The announced economic stimulus packages in different countries have different focus. Some of them concentrate more on infrastructure projects, while others provide greater support to businesses. But what matters most of all is whether the government can apply new measures to support economic growth other than money-printing. I agree with those experts who conclude that the German stimulus package is well-designed, even compared with the U.S. program. Out of €130 bln, allocated for supporting economy following a coronacrisis, immediate economy support measures, called the “Economic and crisis management package,” cost only €80 bln ($90 bln).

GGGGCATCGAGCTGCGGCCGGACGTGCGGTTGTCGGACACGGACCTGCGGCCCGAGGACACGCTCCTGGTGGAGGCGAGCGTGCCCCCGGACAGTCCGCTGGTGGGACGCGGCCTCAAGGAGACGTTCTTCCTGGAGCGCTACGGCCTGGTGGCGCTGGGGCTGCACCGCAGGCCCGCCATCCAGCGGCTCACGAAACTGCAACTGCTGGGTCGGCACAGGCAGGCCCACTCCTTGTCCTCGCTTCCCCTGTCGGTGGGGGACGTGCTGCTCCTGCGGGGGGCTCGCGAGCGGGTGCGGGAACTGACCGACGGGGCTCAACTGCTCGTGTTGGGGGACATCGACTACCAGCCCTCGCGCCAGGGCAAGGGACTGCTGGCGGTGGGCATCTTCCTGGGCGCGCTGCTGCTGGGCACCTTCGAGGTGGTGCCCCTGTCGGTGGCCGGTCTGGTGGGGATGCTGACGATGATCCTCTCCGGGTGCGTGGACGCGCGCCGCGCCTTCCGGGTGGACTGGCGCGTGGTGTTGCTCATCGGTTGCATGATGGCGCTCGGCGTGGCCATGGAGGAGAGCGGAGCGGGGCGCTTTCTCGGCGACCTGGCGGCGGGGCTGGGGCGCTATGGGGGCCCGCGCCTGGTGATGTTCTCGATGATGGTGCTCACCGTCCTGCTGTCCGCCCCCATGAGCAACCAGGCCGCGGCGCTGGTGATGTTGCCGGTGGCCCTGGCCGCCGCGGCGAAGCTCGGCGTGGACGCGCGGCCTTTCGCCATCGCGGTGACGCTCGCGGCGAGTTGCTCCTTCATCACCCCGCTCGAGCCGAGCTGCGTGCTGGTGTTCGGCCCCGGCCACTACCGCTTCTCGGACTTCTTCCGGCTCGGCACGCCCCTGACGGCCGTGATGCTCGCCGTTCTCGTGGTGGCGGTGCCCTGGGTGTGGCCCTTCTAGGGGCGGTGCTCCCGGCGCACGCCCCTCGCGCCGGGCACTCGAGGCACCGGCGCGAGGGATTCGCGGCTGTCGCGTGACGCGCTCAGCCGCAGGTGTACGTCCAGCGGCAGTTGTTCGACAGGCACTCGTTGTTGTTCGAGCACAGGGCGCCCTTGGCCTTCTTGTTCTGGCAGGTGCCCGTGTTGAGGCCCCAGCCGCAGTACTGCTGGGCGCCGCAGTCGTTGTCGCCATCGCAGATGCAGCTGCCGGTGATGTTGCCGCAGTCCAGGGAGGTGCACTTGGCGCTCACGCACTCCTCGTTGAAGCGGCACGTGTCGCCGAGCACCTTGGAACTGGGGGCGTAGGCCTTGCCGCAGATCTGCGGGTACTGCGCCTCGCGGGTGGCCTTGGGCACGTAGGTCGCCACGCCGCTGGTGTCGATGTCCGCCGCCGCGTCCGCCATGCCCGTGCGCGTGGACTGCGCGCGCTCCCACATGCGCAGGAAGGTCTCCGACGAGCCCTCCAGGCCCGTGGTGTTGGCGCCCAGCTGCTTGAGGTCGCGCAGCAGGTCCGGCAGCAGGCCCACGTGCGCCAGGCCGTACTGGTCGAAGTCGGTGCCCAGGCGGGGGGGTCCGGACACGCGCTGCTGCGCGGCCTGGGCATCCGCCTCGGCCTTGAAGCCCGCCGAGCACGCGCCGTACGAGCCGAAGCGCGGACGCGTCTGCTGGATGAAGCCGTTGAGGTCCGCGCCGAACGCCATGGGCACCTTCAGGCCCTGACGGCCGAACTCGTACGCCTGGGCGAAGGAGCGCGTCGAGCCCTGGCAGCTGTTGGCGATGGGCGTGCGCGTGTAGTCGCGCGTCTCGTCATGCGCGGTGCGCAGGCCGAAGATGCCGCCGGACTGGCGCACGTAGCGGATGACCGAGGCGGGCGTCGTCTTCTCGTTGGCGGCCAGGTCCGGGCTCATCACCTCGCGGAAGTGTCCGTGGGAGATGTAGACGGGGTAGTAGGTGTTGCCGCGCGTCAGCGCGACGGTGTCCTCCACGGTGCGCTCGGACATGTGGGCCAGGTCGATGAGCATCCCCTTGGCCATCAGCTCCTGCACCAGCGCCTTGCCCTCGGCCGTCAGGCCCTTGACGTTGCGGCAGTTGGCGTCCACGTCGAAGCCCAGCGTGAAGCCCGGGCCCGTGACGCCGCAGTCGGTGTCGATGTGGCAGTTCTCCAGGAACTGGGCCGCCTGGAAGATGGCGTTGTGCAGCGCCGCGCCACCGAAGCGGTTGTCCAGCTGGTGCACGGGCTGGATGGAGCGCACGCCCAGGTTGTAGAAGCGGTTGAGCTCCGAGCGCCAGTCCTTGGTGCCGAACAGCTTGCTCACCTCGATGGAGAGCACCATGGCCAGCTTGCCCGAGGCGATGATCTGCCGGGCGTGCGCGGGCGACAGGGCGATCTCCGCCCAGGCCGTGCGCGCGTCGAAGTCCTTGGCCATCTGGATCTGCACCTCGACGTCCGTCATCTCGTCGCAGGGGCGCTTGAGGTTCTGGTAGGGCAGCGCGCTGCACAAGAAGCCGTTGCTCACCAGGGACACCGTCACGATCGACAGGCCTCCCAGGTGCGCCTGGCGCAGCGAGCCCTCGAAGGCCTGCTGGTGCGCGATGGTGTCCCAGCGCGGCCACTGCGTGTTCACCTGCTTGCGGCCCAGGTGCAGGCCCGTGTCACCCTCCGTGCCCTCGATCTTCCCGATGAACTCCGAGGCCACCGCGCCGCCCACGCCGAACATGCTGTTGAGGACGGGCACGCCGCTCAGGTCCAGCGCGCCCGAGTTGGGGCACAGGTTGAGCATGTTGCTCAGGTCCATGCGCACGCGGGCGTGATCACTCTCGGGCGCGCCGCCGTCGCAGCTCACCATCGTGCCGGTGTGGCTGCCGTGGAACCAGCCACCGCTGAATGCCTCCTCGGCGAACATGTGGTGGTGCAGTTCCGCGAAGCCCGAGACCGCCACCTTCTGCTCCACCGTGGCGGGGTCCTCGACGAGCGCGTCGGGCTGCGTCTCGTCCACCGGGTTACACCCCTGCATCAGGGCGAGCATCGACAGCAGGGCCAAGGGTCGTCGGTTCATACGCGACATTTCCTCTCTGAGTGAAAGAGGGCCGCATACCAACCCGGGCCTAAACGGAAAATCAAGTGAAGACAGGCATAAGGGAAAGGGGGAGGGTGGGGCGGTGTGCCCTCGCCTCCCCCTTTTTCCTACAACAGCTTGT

If we compare this size with a $2 trillion U.S. program, we can conclude that the German government took a more cautious approach to stimulus. And this is not a problem of budget scarcity or something like this. From my point of view, the reason why Germany is reluctant to provide more financial support to its enterprises is the problem of overstimulation. You cannot pump trillions of euros into an economy several times just within one decade (2008-2009 financial crisis, European debt crisis of 2010-2014, coronavirus crisis of 2020). The other part of the German stimulus, called the “Future package,” costs around €50 bln.

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